Light cars have always tended to have engines with smaller displacements, but generally these vehicles have at minimum been powered by four-cylinders. 

More recently, however, manufacturers are cutting back on the cylinder count by equipping models with three-pot engines, reportedly with minimal compromise to power or performance.

Some manufacturers including Toyota, Ford, Volvo and Jaguar Land Rover, are even using three-cylinder engines as an integral part of their performance or advanced plug-in hybrid powertrains.

What gives?

Benefits and disadvantages

Why have these engines become the powertrain of choice for smaller vehicles? There are myriad reasons.

Safety standards, especially those promoted by ANCAP, Euro NCAP and other bodies around the world, have become more demanding over time, with vehicles being tested at higher speeds and with more massive equipment used to simulate physical impacts.

More recently, these standards have also mandated the incorporation of active safety equipment such as autonomous emergency braking (AEB) to achieve the highest ratings. 

As a result, carmakers have to strive to ensure their smaller models remain appropriately sized and with adequate interior and boot space, whilst also incorporating beefier crash structures and greater technology, all of which have the potential to increase vehicle weight and introduce further packaging constraints.

The compact size and lighter weight of three-cylinder engines make them ideally suited to the restrictive space requirements in compact vehicles, and the space saved in the engine bay can be devoted elsewhere to maximise safety and passenger space.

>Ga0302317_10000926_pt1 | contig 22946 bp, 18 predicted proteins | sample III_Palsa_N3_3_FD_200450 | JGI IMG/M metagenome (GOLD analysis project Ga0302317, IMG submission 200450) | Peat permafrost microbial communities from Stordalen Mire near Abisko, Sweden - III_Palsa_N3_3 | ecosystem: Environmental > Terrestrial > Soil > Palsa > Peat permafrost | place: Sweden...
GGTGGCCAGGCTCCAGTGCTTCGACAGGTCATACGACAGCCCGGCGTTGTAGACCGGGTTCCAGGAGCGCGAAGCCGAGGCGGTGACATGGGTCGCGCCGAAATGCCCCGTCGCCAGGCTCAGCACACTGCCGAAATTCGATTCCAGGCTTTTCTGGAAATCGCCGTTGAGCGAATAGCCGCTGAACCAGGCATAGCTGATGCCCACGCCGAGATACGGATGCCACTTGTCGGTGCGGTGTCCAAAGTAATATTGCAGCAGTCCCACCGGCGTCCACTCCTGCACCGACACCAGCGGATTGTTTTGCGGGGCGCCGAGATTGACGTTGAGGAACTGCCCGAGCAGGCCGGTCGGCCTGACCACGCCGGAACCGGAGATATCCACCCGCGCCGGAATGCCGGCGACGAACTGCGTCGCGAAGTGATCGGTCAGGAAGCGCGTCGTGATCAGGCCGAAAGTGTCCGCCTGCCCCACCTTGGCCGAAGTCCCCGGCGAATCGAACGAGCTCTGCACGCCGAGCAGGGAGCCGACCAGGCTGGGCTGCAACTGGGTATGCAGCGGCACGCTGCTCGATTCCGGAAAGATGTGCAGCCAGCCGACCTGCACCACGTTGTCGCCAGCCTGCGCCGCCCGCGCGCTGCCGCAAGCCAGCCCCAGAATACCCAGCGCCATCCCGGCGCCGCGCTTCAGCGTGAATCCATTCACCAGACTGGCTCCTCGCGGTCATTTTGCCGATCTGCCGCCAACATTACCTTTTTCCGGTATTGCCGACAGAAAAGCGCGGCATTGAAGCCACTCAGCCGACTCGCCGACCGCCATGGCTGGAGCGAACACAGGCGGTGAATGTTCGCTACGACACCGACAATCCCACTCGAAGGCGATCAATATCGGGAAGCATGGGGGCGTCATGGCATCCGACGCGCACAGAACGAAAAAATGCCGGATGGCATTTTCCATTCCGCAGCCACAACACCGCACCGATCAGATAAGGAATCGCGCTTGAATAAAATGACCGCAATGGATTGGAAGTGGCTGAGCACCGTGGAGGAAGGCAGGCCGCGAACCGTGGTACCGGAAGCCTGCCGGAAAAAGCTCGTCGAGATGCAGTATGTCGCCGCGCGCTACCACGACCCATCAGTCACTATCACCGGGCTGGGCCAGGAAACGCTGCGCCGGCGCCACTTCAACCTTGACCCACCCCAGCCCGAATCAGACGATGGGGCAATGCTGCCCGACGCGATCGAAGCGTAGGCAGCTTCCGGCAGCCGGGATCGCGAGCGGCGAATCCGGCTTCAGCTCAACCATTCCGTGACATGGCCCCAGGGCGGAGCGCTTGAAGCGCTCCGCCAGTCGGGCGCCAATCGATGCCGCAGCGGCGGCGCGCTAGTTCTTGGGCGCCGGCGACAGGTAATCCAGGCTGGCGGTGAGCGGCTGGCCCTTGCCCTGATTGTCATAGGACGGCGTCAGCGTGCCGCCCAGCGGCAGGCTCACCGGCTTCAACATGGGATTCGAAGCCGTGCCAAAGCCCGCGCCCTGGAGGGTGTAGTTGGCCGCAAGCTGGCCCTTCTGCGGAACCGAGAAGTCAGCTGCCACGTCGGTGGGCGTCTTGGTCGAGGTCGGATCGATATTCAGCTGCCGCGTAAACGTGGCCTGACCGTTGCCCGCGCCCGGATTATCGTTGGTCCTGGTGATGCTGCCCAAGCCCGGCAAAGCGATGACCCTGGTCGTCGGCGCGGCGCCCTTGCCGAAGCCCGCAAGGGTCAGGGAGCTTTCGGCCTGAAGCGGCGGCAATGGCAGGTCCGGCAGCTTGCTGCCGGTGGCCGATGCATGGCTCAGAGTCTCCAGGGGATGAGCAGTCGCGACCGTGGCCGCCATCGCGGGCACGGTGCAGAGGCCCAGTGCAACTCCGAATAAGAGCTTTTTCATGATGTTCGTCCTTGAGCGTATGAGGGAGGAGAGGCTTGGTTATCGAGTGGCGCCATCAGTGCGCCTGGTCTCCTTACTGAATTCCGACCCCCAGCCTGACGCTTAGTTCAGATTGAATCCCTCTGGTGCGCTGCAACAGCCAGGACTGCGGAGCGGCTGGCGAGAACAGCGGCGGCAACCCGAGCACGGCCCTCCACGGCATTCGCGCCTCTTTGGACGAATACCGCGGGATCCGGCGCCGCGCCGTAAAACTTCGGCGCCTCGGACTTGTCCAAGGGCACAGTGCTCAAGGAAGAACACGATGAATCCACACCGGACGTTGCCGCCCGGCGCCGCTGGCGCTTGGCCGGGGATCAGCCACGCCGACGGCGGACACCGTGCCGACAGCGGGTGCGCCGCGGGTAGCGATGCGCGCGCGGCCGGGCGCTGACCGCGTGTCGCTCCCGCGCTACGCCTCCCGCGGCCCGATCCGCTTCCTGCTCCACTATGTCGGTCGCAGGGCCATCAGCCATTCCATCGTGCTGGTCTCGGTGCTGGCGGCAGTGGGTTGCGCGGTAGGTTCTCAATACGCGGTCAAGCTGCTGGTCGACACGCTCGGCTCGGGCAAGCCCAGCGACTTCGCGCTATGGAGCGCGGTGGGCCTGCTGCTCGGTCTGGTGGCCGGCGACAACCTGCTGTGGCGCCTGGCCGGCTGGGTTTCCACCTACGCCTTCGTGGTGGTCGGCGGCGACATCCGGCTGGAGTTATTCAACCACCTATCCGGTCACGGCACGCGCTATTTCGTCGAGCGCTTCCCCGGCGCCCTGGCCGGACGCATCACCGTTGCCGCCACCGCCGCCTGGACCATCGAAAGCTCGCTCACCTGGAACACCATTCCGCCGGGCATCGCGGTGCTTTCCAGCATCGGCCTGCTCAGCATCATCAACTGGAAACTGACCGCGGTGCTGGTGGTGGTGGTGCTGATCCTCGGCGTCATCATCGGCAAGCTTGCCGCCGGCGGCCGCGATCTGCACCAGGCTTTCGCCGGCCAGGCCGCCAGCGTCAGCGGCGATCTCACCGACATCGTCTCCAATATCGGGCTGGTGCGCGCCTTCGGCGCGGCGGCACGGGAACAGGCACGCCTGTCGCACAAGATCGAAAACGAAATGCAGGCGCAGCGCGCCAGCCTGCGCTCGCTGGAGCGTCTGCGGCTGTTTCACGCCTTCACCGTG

Smaller cars generally also have strict cost targets to ensure that a model remains profitable, and this means that even a small saving on a per unit basis can multiply into a substantial amount during mass production.

With one less cylinder and a corresponding reduction in the number of parts compared to a conventional four-cylinder engine, three-cylinder engines may also be cheaper to manufacture, helping ensure that even the cheapest model in a carmaker’s lineup remains a good business investment. 

One less cylinder than the norm also means one less combustion chamber, and this yields environmental benefits with regard to reduced fuel consumption and lower CO2 emissions, enabling carmakers to meet stringent Euro 6 and upcoming Euro 7 regulations.

This is especially relevant in European countries, where regulators have set fleet-wide targets that mean the average CO2 emissions from a carmaker’s lineup of passenger vehicles must not exceed 95g CO2/km. Selling a higher number of efficient three-cylinder engines may help offset larger, less efficient vehicles.

Issues?

Note that these requirements are all based on testing according to the NEDC and WLTP cycles, and whilst three-cylinder engines may excel according to these testing protocols, they may also be more stressed under higher loads, especially during heavy acceleration.

This means that the real-world fuel economy savings may not be as significant when compared to an equivalent car equipped with a four-cylinder engine. 

Three-cylinder engines may be less balanced than an equivalent four-cylinder, and this, in turn, has adverse consequences for NVH (noise, vibration and harshness), with these engines being perceived as less refined in operation than four-cylinder powerplants, often with a more ‘gruff’ sound.